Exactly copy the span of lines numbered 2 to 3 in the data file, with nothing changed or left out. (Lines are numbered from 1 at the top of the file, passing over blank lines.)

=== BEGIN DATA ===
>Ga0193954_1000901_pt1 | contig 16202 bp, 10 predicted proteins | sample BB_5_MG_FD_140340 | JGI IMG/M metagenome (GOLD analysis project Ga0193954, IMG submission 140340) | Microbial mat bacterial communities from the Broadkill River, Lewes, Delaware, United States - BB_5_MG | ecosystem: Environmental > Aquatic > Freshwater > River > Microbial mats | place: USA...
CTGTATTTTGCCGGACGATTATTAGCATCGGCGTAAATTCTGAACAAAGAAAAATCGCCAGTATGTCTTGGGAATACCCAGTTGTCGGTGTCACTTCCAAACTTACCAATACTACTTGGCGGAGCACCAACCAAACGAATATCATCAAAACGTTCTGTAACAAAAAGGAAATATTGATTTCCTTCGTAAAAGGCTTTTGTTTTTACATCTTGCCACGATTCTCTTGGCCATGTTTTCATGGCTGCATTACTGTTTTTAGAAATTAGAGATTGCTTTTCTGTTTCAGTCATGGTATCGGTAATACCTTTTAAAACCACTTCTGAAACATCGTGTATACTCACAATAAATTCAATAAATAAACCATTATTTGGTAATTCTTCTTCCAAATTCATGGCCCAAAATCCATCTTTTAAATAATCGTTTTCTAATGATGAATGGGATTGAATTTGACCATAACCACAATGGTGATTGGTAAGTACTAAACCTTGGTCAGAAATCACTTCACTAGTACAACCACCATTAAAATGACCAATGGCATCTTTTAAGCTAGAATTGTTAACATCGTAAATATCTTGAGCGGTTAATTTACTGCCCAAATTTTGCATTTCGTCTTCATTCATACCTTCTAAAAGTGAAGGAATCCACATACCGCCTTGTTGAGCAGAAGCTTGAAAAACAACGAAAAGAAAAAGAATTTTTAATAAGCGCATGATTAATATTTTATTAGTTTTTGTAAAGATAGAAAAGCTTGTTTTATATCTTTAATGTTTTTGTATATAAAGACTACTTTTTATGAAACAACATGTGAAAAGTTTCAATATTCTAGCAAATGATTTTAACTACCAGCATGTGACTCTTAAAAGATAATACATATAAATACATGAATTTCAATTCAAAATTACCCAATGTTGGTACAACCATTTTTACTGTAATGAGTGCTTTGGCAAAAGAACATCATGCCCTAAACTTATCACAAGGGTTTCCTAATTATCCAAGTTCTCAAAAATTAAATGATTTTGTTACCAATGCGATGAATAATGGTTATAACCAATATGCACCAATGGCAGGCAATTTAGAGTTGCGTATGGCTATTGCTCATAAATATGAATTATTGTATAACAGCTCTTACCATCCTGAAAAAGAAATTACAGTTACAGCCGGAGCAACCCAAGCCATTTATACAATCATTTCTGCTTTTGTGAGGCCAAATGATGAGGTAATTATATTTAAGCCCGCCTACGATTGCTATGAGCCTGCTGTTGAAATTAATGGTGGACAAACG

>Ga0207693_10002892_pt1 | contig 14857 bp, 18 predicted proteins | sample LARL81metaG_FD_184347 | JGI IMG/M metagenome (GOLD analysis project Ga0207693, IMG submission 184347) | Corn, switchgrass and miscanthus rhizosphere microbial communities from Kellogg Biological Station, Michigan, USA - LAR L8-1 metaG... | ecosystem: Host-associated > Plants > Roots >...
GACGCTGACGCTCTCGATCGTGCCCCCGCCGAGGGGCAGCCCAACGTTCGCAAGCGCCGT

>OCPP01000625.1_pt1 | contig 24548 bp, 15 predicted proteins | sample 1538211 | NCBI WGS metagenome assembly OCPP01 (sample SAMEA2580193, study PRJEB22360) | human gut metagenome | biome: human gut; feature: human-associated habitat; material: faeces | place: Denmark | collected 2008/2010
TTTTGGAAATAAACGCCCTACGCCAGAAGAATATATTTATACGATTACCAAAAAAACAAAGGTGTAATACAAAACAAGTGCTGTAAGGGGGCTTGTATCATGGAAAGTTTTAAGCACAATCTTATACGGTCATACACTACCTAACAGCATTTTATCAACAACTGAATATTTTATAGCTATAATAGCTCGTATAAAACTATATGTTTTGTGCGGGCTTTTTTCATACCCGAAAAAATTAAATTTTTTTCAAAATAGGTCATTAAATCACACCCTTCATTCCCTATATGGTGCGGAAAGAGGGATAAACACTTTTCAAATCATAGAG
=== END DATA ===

CTGTATTTTGCCGGACGATTATTAGCATCGGCGTAAATTCTGAACAAAGAAAAATCGCCAGTATGTCTTGGGAATACCCAGTTGTCGGTGTCACTTCCAAACTTACCAATACTACTTGGCGGAGCACCAACCAAACGAATATCATCAAAACGTTCTGTAACAAAAAGGAAATATTGATTTCCTTCGTAAAAGGCTTTTGTTTTTACATCTTGCCACGATTCTCTTGGCCATGTTTTCATGGCTGCATTACTGTTTTTAGAAATTAGAGATTGCTTTTCTGTTTCAGTCATGGTATCGGTAATACCTTTTAAAACCACTTCTGAAACATCGTGTATACTCACAATAAATTCAATAAATAAACCATTATTTGGTAATTCTTCTTCCAAATTCATGGCCCAAAATCCATCTTTTAAATAATCGTTTTCTAATGATGAATGGGATTGAATTTGACCATAACCACAATGGTGATTGGTAAGTACTAAACCTTGGTCAGAAATCACTTCACTAGTACAACCACCATTAAAATGACCAATGGCATCTTTTAAGCTAGAATTGTTAACATCGTAAATATCTTGAGCGGTTAATTTACTGCCCAAATTTTGCATTTCGTCTTCATTCATACCTTCTAAAAGTGAAGGAATCCACATACCGCCTTGTTGAGCAGAAGCTTGAAAAACAACGAAAAGAAAAAGAATTTTTAATAAGCGCATGATTAATATTTTATTAGTTTTTGTAAAGATAGAAAAGCTTGTTTTATATCTTTAATGTTTTTGTATATAAAGACTACTTTTTATGAAACAACATGTGAAAAGTTTCAATATTCTAGCAAATGATTTTAACTACCAGCATGTGACTCTTAAAAGATAATACATATAAATACATGAATTTCAATTCAAAATTACCCAATGTTGGTACAACCATTTTTACTGTAATGAGTGCTTTGGCAAAAGAACATCATGCCCTAAACTTATCACAAGGGTTTCCTAATTATCCAAGTTCTCAAAAATTAAATGATTTTGTTACCAATGCGATGAATAATGGTTATAACCAATATGCACCAATGGCAGGCAATTTAGAGTTGCGTATGGCTATTGCTCATAAATATGAATTATTGTATAACAGCTCTTACCATCCTGAAAAAGAAATTACAGTTACAGCCGGAGCAACCCAAGCCATTTATACAATCATTTCTGCTTTTGTGAGGCCAAATGATGAGGTAATTATATTTAAGCCCGCCTACGATTGCTATGAGCCTGCTGTTGAAATTAATGGTGGACAAACG

>Ga0207693_10002892_pt1 | contig 14857 bp, 18 predicted proteins | sample LARL81metaG_FD_184347 | JGI IMG/M metagenome (GOLD analysis project Ga0207693, IMG submission 184347) | Corn, switchgrass and miscanthus rhizosphere microbial communities from Kellogg Biological Station, Michigan, USA - LAR L8-1 metaG... | ecosystem: Host-associated > Plants > Roots >...